The hurricane and the storm a week later is still with me. The aftermath has been intense. Before the storm the media was frothing at the mouth and I tended not to believe the hype. Nevertheless, we prepared, putting all the outdoor stuff away like the Buddha statues and the wind chimes and the bird houses. We made sure we had water and batteries and a hand cranked radio. Things were okay until that Monday morning, when the storm was just arriving and the power went out. Okay, it was windy, not very rainy, so I sat by the window and read a book. I heard a loud crack and looked out to see a big tree come down in the front yard and land way rather close to the house. I moved away from the window. I remembered hurricane Irene last year, which arrived to all this hype and was really not so much. This one, Sandy, was very different. The winds frightened the dogs so we couldn’t take them beyond the porch to pee and that was scary enough. As the day wore on more and more trees came down, taking power lines with them. In the neighborhood there were at least three crushed cars and one guy lost a quarter of his house to a huge maple falling on it. No one got hurt, thankfully. We had bags packed and plans for animals incase a tree fell on our house and we had to leave suddenly. We went to bed that first night almost dreading the worst. We heard the wind for half of the night, then it went away. It returned in the morning with heavy rain, which lasted most of the day and then it was over. That first night and for some subsequent days we cooked what food we could salvage on the wood stove. Margie was quite inventive there, making us sweet potatoes, cauliflower in cheese sauce, pancakes, and a pork stew. We ate by candlelight, often with neighbors.
For the next few days after the storm we were pretty cut off. No electric, no Internet, no cell phone reception. Only the crank radio. We weren’t supposed to, but we got in the car and drove around to check on how some of our friends had fared. Everywhere there were trees down and power lines. We heard somewhat about how bad it was on the south shore and how some of the towns on the north shore were flooded, Stony Brook among them, but we saw no pictures and had no contact with anyone but the neighbors. The roads were closed to all but emergency vehicles, businesses were closed. Public transportation did not run. We were shut down on this Long Island and it felt very, very strange. As the days without power increased, 12 of them to be exact, we ran out of food and underwear and got tired of washing in cold water. mad at the power company, jealous of those with power. We spent a good part of each day preparing for the dark: replenishing the candles, laying out clothes for the next day, doing what we needed to do while the daylight was with us. It got cold. We got 2 inches of snow. We were inviting neighbors who were strangers to us to come over and share the wood stove. After a bit some of the stores reopened and we could get take out food. Still no cell phone, Internet, etc. Gas was in short supply because distribution channels were disrupted. I waited 3 hours on a gas line the week after the storm so I could get to work.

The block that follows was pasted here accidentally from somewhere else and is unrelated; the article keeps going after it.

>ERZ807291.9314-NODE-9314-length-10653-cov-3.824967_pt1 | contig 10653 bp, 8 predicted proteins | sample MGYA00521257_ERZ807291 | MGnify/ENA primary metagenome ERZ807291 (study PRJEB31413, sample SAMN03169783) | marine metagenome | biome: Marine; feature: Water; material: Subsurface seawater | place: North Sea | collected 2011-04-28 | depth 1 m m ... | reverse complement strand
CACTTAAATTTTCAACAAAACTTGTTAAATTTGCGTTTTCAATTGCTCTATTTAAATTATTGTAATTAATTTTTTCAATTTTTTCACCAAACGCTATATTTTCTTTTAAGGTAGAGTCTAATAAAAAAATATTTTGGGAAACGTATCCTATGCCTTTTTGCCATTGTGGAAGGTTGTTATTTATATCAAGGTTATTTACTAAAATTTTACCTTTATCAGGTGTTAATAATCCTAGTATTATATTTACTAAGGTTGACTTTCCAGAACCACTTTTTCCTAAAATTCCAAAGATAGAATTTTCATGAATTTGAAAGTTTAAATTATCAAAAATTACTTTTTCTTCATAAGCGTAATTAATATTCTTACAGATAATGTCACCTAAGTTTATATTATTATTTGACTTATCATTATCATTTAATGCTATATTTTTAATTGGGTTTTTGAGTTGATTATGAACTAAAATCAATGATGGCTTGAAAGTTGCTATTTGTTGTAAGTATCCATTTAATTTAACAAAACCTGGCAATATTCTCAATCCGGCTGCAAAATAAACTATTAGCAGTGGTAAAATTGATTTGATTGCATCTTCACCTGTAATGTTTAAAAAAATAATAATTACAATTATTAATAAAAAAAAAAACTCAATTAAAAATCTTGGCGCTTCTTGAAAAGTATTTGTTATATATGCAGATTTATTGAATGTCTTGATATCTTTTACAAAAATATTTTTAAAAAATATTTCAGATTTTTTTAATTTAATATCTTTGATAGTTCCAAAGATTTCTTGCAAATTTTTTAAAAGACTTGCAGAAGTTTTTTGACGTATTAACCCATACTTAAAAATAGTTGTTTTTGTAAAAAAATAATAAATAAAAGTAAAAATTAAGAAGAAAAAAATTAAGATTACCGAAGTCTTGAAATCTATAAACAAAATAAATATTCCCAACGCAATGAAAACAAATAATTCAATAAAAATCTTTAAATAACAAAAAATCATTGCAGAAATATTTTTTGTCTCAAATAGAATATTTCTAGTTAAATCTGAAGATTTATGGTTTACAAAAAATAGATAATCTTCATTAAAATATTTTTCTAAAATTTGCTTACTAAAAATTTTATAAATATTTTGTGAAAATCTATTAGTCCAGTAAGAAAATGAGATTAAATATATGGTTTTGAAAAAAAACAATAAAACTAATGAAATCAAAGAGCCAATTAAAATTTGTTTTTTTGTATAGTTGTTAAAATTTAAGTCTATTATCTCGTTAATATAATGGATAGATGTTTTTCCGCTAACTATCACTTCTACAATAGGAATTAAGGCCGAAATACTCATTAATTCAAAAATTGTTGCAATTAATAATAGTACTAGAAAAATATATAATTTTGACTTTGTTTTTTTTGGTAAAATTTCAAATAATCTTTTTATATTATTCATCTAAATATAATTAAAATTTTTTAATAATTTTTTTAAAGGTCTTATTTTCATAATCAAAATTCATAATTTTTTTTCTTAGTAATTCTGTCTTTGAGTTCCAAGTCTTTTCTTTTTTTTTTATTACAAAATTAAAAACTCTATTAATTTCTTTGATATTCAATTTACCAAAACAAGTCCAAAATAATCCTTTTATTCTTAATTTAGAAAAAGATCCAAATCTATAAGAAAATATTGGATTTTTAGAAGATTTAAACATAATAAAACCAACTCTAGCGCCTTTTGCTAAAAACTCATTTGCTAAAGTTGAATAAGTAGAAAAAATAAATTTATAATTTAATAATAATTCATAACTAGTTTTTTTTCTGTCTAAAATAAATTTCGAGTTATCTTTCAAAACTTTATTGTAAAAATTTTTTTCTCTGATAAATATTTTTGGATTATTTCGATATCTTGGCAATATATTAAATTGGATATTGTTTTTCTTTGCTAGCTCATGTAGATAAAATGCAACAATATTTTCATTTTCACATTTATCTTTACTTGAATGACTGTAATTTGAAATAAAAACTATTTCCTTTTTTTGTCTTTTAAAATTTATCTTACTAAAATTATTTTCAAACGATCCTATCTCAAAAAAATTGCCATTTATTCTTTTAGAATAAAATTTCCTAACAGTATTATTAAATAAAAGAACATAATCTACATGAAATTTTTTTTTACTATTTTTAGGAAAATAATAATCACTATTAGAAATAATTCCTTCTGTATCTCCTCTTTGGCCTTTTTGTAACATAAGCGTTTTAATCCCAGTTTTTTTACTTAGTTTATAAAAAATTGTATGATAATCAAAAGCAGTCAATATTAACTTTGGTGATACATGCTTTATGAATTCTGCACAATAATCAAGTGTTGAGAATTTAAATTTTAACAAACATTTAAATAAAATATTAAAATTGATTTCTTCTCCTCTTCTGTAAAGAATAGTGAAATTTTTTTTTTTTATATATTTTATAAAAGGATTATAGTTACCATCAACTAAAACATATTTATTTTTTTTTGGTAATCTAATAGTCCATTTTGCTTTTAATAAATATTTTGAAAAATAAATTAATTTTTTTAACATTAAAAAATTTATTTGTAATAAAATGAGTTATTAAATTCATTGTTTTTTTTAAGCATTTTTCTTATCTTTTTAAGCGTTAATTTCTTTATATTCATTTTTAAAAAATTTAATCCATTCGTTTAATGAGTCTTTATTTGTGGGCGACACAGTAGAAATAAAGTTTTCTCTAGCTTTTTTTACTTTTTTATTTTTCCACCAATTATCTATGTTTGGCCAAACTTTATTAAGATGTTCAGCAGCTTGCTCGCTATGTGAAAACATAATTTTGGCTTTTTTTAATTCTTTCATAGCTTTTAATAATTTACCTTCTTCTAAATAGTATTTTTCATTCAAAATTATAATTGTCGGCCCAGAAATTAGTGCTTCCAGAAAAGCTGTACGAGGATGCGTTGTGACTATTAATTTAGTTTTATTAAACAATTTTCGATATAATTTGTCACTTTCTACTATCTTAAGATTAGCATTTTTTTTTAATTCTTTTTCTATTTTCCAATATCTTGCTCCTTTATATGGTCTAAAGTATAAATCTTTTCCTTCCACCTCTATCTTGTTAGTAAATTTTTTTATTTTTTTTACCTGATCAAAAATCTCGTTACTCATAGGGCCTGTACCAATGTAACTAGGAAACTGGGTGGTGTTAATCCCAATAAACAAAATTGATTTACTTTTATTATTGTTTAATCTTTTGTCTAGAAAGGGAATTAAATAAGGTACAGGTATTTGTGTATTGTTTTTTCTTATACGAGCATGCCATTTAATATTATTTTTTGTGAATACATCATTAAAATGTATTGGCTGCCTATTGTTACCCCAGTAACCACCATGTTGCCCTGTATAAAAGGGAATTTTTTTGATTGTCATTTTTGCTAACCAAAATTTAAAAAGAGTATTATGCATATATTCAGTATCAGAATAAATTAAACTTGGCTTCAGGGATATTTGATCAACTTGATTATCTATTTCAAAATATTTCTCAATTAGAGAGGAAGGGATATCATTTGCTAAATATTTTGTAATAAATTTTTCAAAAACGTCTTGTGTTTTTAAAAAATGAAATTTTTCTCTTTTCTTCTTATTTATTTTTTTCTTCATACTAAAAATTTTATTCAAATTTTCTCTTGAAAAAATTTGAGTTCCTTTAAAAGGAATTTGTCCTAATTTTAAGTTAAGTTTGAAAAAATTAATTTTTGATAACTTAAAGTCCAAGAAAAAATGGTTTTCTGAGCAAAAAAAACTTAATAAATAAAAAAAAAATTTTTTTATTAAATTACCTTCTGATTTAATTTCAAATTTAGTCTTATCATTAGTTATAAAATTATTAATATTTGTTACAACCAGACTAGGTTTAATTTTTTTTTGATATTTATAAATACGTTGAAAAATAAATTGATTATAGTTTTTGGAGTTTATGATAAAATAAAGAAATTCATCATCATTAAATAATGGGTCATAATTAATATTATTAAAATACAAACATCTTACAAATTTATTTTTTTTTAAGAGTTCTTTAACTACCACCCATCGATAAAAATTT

Being more mobile meant I could charge my phone and iPad and I began to see pictures of the devastation and at the hospital meet people who lost everything. Block after block of belongings out on the street because of flooding. The beach where Margie and I first went when we moved here is no longer there. The roads to the water are still closed. Shelters are in some of the parks, big tents, the kind you see for weddings, housing people with generators to keep them heated. The community colleges have turned into shelters. Chaplains have been dealing with their own stress and patients displaced from evacuated hospitals and nursing homes. It is very intense still. The suffering is great.
Our neighbor Barbara got power back four or five days before us and we watched the election returns together, showered, did laundry. She was very generous, even wanted us to move in for the duration. Some of our other neighbors were less generous, particularly the ones with generators. They did not offer to share, even though they had some power through the whole thing. To me it symbolized the election: do we do for ourselves and expect everyone to do the same or do we come together and share what we have? I know it wasn’t quite that black and white, but still. Last weekend we were all off and we cleaned the house, reordered everything, raked leaves, cut up the windfall branches. Margie has gathered enough wood for a couple of winters of wood fires.
Well, that’s a long story, huh?